After an unexpected illness, yoga instructor Leah Emmott found a way to pursue a new calling, make money, and care for the environment simultaneously. She spoke with SCOPE and filled us in on the birth of her Vancouver, B.C.-based company, Inner Fire.
SCOPE: How did Inner Fire start?
LEAH EMMOTT: Back in 2011, I was working as a yoga teacher when I suddenly had to be rushed to the hospital for the removal of a giant ovarian cyst, which left me in recovery for six weeks. I had a lot of friends who were yoga teachers, so I decided to make some gifts for them while I was off during the holiday season. The first items I made were yoga props and meditation cushions. After giving some as gifts, I had some people from my yoga studio ask if I could sell them some. After selling a fair amount, I decided it was time to call the company something. I called it Inner Fire because the area of my belly where I had the cyst was the same area where the third chakra resides. It is an area with fiery qualities that is responsible for passion, creativity and drive. I really felt like this fire got lit during those six weeks off.
When I was back teaching, I started to brainstorm some cool shirt design ideas that had been mulling around in my brain for a while. I took a screen printing workshop and started to print my own shirts at home. It grew very organically from there.
You make leggings and other yoga apparel out of recycled plastic bottles. What gave you that idea?
Once my company evolved to the point where I was able to offer my own cut-and-sew pieces, I really wanted to make sure that the product I created was in line with my environmental values. I can’t take credit for being the first apparel company to offer clothing made from recycled bottles, but I wanted to join in on the movement. I felt that it was important to make a choice to offer a product that helped repurpose components of our waste stream.
How does your process benefit the environment?
Any effort to remove plastic waste from our environment is a good step towards cleaning up the mess that we’ve left over the past century. Being conscious of fast fashion and its impact on the social and environmental landscape is really important. All of our garments are made locally and ethically in Vancouver, B.C. Our products are intended to last a long time. We don’t want to feed into a “wear-once-and-throw-away” mentality, which ultimately hurts us all in the long run.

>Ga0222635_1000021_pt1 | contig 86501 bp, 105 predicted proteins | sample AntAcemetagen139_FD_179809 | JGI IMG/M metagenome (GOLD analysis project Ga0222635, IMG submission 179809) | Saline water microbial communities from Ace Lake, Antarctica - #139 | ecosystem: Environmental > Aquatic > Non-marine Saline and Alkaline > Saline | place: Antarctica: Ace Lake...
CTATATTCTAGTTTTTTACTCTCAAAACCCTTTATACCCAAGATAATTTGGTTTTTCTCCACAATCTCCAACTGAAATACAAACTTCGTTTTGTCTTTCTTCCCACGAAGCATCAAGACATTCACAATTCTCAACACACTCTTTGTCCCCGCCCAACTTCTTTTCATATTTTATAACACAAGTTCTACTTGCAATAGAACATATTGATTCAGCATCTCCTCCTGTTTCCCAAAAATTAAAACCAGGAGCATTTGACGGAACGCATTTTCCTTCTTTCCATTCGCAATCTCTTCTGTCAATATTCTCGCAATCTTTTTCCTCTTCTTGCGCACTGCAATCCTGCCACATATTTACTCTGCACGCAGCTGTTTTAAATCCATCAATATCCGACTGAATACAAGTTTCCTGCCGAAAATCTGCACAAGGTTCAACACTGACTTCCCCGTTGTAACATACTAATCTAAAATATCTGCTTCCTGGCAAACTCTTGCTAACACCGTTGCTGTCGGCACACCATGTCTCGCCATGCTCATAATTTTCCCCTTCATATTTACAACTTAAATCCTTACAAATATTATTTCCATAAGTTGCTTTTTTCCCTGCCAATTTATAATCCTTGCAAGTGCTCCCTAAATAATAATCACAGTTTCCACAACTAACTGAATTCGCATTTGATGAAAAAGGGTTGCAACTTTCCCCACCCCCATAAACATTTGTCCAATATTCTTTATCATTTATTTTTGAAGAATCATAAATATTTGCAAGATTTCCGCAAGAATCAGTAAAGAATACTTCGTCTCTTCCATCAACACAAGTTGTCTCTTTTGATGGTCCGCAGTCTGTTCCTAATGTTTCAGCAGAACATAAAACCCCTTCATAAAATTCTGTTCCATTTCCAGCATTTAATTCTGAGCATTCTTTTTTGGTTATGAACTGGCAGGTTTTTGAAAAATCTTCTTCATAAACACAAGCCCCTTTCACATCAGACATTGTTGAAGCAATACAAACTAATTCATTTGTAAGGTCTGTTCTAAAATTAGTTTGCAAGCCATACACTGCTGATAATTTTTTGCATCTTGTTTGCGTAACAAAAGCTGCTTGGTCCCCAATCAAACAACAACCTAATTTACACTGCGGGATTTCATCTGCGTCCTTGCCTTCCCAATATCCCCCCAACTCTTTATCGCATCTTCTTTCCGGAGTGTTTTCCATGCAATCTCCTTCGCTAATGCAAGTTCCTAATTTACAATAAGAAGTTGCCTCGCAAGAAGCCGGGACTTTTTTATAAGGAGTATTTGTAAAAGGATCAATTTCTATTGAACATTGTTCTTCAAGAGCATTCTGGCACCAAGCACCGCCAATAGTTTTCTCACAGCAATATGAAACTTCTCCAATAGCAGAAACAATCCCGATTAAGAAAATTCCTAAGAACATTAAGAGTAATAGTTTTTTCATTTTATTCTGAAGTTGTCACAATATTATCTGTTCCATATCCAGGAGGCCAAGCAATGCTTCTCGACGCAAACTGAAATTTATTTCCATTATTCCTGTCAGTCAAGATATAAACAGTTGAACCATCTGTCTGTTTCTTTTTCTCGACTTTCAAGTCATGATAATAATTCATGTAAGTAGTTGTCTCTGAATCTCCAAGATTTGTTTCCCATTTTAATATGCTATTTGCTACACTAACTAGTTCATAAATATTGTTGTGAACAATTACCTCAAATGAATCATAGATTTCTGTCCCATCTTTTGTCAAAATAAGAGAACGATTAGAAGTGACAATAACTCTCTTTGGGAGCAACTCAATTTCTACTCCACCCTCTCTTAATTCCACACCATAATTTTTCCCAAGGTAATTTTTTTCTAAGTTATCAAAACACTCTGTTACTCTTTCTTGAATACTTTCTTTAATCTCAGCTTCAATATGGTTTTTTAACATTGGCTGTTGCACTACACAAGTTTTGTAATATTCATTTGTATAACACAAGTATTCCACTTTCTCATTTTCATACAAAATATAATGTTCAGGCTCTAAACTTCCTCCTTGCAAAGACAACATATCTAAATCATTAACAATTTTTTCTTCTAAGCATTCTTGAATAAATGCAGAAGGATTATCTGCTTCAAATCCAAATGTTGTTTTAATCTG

So how exactly do bottles morph into tights?
The bottles are cut down into flakes and then melted down into pellets. The pellets are then purified into a polyester raw material. That raw material is turned into filaments, which can then be woven into fibers and combined with other materials, such as spandex to create stretch. Our leggings are 88% recycled polyester and 12% spandex. The fabric is also BPA free. Our printing process is also very eco-friendly as it doesn’t use any water (aside from the inks) and does not waste any inks, as each panel is printed separately.
People have been roundly critiquing the marriage between Western yoga and capitalism. What are your thoughts on that?
Living in a capitalist society ultimately means that we are inevitably going to have to subscribe to the rules that govern our system. Yes, there is a business side to yoga, but it doesn’t necessarily have to be out of alignment with the philosophy of yoga, which is about unity and connection. Yoga allows us to awaken from harmful patterns and cycles of behaviour that lead us astray. We can’t completely avoid our capitalist system, but at least we can start to make wise choices with consumption patterns and start voting with our dollars. Yoga helps to bring about that change in consciousness.